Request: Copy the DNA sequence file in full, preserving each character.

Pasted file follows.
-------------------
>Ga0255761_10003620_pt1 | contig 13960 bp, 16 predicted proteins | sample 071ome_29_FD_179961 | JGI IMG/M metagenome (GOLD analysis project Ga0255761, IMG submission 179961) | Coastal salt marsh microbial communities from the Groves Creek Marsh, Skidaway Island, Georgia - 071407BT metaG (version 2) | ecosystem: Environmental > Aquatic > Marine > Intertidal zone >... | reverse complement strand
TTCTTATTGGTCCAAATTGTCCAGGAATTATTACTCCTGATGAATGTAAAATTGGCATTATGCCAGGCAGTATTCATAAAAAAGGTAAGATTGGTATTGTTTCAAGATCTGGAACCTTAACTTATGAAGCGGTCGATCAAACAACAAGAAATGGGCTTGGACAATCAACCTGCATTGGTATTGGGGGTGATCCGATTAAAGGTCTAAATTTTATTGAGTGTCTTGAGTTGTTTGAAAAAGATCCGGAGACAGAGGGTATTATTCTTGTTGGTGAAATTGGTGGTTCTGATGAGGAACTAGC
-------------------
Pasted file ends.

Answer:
>Ga0255761_10003620_pt1 | contig 13960 bp, 16 predicted proteins | sample 071ome_29_FD_179961 | JGI IMG/M metagenome (GOLD analysis project Ga0255761, IMG submission 179961) | Coastal salt marsh microbial communities from the Groves Creek Marsh, Skidaway Island, Georgia - 071407BT metaG (version 2) | ecosystem: Environmental > Aquatic > Marine > Intertidal zone >... | reverse complement strand
TTCTTATTGGTCCAAATTGTCCAGGAATTATTACTCCTGATGAATGTAAAATTGGCATTATGCCAGGCAGTATTCATAAAAAAGGTAAGATTGGTATTGTTTCAAGATCTGGAACCTTAACTTATGAAGCGGTCGATCAAACAACAAGAAATGGGCTTGGACAATCAACCTGCATTGGTATTGGGGGTGATCCGATTAAAGGTCTAAATTTTATTGAGTGTCTTGAGTTGTTTGAAAAAGATCCGGAGACAGAGGGTATTATTCTTGTTGGTGAAATTGGTGGTTCTGATGAGGAACTAGC